By Tami Silverman, President & CEO, Indiana Youth Institute

An increasing number of our children and youth have mental health disorders, encountering challenges with school, within their peer groups, and at home. Unfortunately, most of them are not getting the care they need. Signs of mental health disorder may be difficult to recognize, and unfortunately mental health disorders continue to be stigmatized. These, combined with a lack of access to services for many, create substantive barriers to care. More must be done to combat widely-held myths, connect children with treatment, supports, and services, and work to build strong support networks for all our young people.

A February 2019 study in JAMA Pediatrics estimated that 7.7 million American children, one in every 6 children, have at least one mental health disorder. According to the Centers for Disease Control (CDC), ADHD, behavior problems, anxiety and depression are the most commonly diagnosed mental disorders in children, and some of these conditions, such as anxiety and depression, commonly occur together. The JAMA Pediatrics study also showed that roughly half of children do not receive any kind of treatment from a mental health professional.

Last year, 11.6% of Hoosier children received treatment or counseling from a mental health professional, a significant number, and yet still only a portion of Indiana children in need. The National Survey of Children’s Health indicates that 5.2% of Indiana children have ever been diagnosed with depression, and 11.0% have been diagnosed with anxiety. We know that accessibility remains an issue in Indiana. Among our neighboring states, Indiana has the lowest ratio of mental health providers available to serve the population, approximately 1 per every 700 people, and nearly 60% of the state’s population lives in designated mental health professional shortage areas.

Identifying mental health issues may be less obvious than physical ailments, such as broken bones, asthma, or diabetes. Occasional bouts with emotional distress, anxiety, stress, and depression are normal experiences for all children and youth. It can be difficult to distinguish between behaviors and emotions that are related to typical child development, and those that require extra attention and concern.

The national nonprofit Child Mind Institute describes seven myths about childhood mental illness that need to be debunked. These include recognizing that childhood mental illness is not caused by personal weakness or poor parenting. Children and youth cannot overcome mental health problems through willpower, nor will they grow out of their disorder. Instead, understanding that most psychiatric disorders begin before age fourteen provides additional incentive to screen and intervene during childhood. Children who receive early interventions and treatment have a good chance of managing or overcoming their symptoms.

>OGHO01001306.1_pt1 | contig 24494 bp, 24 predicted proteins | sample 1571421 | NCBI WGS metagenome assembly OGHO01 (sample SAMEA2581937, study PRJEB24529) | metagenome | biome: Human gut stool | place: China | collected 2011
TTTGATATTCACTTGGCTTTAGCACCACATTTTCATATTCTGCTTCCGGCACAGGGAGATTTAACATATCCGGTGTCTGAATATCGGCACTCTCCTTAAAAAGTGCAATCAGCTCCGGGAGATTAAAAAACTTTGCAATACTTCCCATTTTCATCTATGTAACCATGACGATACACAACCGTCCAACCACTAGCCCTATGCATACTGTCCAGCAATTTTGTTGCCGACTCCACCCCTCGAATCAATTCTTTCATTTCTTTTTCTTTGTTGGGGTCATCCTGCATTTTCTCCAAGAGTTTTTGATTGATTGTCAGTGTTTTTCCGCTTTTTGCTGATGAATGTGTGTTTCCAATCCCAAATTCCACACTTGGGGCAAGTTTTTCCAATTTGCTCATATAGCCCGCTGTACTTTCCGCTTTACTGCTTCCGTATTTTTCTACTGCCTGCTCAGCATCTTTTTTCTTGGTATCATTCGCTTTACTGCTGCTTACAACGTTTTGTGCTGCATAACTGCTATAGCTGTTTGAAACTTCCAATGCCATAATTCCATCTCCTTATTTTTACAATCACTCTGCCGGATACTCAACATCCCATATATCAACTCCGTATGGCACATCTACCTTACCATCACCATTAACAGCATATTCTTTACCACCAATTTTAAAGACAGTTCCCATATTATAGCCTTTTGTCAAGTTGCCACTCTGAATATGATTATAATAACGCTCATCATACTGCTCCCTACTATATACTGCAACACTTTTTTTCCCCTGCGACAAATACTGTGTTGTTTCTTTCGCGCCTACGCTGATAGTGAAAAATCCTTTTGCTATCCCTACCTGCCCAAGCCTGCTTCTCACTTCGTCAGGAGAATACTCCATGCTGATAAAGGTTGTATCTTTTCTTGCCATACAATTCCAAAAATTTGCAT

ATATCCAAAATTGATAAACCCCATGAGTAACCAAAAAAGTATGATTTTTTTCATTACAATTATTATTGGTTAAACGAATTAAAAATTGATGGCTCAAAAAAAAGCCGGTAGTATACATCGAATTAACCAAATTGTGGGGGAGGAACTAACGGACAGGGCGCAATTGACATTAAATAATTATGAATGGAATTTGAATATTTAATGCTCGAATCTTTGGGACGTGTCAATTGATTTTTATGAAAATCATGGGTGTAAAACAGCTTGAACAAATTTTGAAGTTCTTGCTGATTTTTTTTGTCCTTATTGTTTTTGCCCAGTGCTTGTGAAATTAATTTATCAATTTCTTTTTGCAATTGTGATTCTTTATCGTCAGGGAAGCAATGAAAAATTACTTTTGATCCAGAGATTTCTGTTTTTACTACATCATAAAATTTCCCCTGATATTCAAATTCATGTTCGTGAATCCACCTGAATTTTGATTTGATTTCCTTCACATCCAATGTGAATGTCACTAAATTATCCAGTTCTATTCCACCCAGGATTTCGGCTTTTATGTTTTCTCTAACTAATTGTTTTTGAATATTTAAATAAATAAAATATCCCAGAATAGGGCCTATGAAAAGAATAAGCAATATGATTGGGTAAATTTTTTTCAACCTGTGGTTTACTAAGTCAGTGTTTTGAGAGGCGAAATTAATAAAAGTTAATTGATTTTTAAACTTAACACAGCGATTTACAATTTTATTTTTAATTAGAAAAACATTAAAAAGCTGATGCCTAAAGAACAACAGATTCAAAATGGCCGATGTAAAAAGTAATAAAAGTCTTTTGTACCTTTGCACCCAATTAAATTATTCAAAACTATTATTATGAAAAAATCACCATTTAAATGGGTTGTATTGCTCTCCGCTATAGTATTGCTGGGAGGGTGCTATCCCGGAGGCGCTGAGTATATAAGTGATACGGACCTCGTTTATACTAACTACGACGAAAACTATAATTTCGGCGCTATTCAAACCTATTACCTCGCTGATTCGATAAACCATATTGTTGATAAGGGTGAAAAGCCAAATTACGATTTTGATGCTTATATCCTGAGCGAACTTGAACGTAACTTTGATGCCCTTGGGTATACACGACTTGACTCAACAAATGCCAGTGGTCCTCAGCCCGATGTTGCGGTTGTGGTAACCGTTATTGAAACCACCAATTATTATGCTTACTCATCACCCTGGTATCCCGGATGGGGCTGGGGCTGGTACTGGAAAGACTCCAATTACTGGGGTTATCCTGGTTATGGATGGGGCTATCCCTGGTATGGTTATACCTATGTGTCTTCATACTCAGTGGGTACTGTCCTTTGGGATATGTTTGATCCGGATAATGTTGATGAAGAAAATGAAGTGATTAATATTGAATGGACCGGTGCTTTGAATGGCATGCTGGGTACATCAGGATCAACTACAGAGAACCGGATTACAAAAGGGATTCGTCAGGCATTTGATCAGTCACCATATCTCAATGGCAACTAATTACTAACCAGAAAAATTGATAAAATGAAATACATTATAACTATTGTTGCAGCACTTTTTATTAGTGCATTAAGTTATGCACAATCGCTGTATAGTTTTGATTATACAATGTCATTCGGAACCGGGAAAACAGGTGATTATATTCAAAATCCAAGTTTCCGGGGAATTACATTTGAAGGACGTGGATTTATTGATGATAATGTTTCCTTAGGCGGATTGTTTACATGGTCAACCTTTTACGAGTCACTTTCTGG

How do you know when a child’s behavior is cause for concern? You should always seek immediate help for a child or teen who harms themselves or others or talks about wanting to do so. While short term stress, anxiety or depression can be developmentally appropriate, the National Institute of Health (NIH) advises that you should also seek help if a child’s behavior or emotional difficulties last more than a few weeks and are causing problems at school, at home or with their friends. Young children may exhibit symptoms such as intense worry or fear, frequent tantrums, complaints about frequent stomach or headaches with no known medical cause, and a lack of interest in playing with other children. Symptoms in teenagers include a loss of interest in previously enjoyable activities, spending increasing amounts of time alone or avoiding social activities, sleeping too little or too much, and engaging in risky, destructive or self-harming behaviors. The NIH recommends talking with your child’s teacher and consulting your pediatrician, asking either for a recommendation to a mental health professional who has specific experience in dealing with children, when and if possible.

Caring adults and a strong support network, including family members, teachers, coaches and mentors, can serve as protective factors for mental health. Indiana’s Family and Social Services Administration Division of Mental Health and Addiction manages our state’s Systems of Care, a model framework used to coordinate services and supports. Schools throughout the state continue to expand their services and expertise, understanding the importance of prevention, intervention, positive development, and communication to families.

While many agree that progress has been made regarding how mental health is viewed, stigma and negative connotations still keep far too many children from getting critical care and support. It is important to understand and work to reduce the barriers of stigma and access to mental health care. It is equally, if not more important, to understand that, for most youth, childhood mental disorders are episodic rather than permanent. Just as with physical illnesses, keys include ensuring children in need can receive appropriate screening and treatment. We would not ignore a child’s physical ailment, and it is time that we consistently take the same approach to their mental health.

(Tami Silverman is the President & CEO of the Indiana Youth Institute. She may be reached at iyi@iyi.org or on Twitter at @Tami_IYI. IYI’s mission is to improve the lives of all Indiana children by strengthening and connecting the people, organizations, and communities that are focused on kids and youth.)